Work for a qualified fashion designer was easy to come by at the time since American fashion brands were keen to launch into the Chinese market and needed designers to modify their creations. “We met many architects, artists, industrial designers, fashion designers, advertising executives and creative thinkers in Shanghai – it was a tight expat community. In the end it was hard to leave. You get spoiled by the lifestyle, and foreigners earn good money.”
Returning to Europe to settle in Berlin in 2009, Zechoval was encouraged by his experience in China to set up his brand. “I wanted a city that was under development, and where art and culture were dominant, and where the fashion industry was not dominated by tycoons. Berliners have acceptance and curiosity. And yet, unlike a lot of cities in Europe, the pace is slow and laid back.” Not that the transition was easy. “It was an emotional and cultural shock,” admits Zechoval, “particularly the language barrier. I didn’t speak any German at all, so the first thing I did was to enrol on a course. There were moments when I said to myself, ‘What the hell am I doing here?’ But you are accepted more easily than in LA or Paris, and this city is very inviting.”
The couple found an apartment to rent in the Mitte district. “It’s still up and coming, and prices have doubled since we arrived. Rents have increased in line with demand, because the place is becoming so hip.”
Zechoval’s rented accommodation initially encompassed a ground floor apartment as the shop, and next door to it the atelier, where three fashion assistants now work.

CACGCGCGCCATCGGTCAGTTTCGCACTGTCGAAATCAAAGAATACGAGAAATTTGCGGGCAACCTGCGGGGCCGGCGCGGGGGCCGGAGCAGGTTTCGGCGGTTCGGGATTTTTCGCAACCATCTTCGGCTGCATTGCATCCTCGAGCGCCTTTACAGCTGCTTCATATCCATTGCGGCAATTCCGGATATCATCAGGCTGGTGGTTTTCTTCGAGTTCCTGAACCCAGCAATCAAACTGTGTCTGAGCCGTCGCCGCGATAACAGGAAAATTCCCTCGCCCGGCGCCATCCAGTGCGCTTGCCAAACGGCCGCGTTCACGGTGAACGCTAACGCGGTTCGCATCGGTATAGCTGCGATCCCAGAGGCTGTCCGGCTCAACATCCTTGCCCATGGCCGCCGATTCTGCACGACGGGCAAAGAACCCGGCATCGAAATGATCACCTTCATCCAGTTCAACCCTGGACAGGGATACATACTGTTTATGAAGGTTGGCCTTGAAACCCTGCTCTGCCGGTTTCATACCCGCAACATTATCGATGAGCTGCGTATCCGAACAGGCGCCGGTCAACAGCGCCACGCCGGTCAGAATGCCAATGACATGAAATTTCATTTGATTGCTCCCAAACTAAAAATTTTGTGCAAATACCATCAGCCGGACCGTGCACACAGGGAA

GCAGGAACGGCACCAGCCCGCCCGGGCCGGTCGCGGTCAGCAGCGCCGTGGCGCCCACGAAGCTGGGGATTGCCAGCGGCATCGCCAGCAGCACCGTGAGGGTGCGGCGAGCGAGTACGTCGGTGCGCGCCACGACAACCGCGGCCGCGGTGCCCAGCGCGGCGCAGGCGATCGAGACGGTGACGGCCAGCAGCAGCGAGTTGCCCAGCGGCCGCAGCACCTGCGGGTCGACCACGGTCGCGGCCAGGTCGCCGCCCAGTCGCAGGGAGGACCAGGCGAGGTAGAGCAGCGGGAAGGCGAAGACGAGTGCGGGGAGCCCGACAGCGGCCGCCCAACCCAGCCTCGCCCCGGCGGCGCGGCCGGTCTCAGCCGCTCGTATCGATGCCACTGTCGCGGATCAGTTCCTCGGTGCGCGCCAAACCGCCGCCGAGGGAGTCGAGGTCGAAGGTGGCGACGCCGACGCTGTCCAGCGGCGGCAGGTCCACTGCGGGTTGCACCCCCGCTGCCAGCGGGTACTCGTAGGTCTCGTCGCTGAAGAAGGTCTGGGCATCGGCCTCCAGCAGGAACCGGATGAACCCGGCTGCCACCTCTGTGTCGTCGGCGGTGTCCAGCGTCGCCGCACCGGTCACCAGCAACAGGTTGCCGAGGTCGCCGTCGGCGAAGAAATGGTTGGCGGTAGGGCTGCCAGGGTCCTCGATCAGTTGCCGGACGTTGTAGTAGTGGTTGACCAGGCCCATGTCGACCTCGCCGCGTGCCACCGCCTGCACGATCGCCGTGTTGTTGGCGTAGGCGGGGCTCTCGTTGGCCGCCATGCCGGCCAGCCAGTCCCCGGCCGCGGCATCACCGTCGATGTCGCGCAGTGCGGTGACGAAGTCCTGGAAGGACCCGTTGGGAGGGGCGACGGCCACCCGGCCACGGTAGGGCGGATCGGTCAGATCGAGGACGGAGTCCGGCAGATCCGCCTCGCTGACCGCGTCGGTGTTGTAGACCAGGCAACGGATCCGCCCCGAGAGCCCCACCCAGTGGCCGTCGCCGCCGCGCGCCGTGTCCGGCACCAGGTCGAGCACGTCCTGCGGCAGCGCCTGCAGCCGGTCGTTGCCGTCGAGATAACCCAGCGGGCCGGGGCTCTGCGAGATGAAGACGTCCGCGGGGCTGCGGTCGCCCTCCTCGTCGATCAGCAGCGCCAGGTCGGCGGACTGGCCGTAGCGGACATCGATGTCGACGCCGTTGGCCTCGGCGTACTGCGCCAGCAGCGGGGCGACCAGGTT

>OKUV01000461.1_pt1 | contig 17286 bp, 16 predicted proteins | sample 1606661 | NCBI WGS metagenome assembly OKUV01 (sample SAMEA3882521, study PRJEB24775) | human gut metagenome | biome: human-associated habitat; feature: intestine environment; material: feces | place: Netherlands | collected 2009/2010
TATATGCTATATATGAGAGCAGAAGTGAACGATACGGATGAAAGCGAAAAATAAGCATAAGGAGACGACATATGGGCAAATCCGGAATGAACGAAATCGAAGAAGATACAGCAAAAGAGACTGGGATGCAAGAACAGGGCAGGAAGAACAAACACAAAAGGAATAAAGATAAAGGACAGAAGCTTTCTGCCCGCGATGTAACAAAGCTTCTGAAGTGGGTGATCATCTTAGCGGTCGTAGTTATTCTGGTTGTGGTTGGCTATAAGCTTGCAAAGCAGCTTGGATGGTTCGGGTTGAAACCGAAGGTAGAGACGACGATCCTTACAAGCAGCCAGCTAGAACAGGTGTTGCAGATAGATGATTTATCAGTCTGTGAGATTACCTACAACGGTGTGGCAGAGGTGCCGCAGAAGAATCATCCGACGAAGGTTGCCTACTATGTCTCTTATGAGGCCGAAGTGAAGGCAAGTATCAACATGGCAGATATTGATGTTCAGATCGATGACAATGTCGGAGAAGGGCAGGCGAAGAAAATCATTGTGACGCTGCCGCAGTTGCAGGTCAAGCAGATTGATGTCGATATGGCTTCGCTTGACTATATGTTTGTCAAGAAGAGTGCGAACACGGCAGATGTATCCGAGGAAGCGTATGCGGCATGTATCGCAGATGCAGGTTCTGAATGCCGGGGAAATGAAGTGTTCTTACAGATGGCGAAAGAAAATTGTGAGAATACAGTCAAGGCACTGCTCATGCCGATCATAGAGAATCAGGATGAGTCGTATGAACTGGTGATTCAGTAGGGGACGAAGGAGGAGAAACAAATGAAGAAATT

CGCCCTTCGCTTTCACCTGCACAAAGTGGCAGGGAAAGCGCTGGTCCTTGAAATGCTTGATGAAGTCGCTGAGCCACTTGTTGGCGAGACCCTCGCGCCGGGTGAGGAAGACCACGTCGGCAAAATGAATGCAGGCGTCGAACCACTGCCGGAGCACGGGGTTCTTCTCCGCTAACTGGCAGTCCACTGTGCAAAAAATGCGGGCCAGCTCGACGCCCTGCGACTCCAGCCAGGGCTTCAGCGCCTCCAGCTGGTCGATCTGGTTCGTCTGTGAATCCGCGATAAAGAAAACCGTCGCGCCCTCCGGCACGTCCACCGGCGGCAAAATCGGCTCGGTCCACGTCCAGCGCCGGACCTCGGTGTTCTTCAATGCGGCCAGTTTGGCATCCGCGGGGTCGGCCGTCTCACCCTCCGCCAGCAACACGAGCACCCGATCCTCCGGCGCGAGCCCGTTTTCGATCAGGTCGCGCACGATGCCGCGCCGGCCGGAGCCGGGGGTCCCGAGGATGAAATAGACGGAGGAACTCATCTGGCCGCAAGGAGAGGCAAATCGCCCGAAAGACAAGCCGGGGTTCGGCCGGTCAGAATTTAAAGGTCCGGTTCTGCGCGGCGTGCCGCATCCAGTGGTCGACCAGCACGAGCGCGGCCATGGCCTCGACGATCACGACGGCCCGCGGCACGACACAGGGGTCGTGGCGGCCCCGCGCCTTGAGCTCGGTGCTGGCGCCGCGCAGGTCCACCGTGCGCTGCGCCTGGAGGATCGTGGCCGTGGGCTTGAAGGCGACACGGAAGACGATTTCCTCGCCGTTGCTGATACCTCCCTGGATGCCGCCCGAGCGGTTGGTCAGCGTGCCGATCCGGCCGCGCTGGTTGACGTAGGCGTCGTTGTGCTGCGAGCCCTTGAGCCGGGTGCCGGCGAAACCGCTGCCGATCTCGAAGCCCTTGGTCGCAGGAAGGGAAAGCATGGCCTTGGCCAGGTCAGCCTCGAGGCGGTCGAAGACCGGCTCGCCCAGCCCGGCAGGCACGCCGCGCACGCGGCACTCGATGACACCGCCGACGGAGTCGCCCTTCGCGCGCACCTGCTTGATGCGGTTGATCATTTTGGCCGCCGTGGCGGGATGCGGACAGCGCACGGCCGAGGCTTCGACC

As the business expanded they decided to rent another office next door, giving them 30 metres of shop frontage on to the street. The couple moved to the fourth floor of a nearby house and have an apartment of 110 sq metres, with an open-plan kitchen, living room, bedroom and a studio.
So is there anything that this fully paid-up member of Berlin’s alternative establishment misses about life in Israel? “I miss speaking the language, although everyone speaks such good English in Berlin that I don’t feel like an outsider,” says Zechoval. Anything else? “The food”, he adds. “The tastiest vegetables in the world are in Israel, and I miss the houmous – particularly my mother’s cooking.”
● In spring and summer there are parks in the town where everyone convenes, and festivals in the streets
● The Mitte district has an established art scene, and galleries spring up weekly
● Berlin is relaxed in its culture and values
● During winter the city receives few hours of sunshine
● The recent hike in rents “from €6-8 per sq metre to €20-22 in recent months”
● Berlin is becoming attractive to foreign investors, particularly Americans and Russians, making real estate too expensive for locals to buy
Copyright The Financial Times Limited 2014. You may share using our article tools.
Please don't cut articles from FT.com and redistribute by email or post to the web.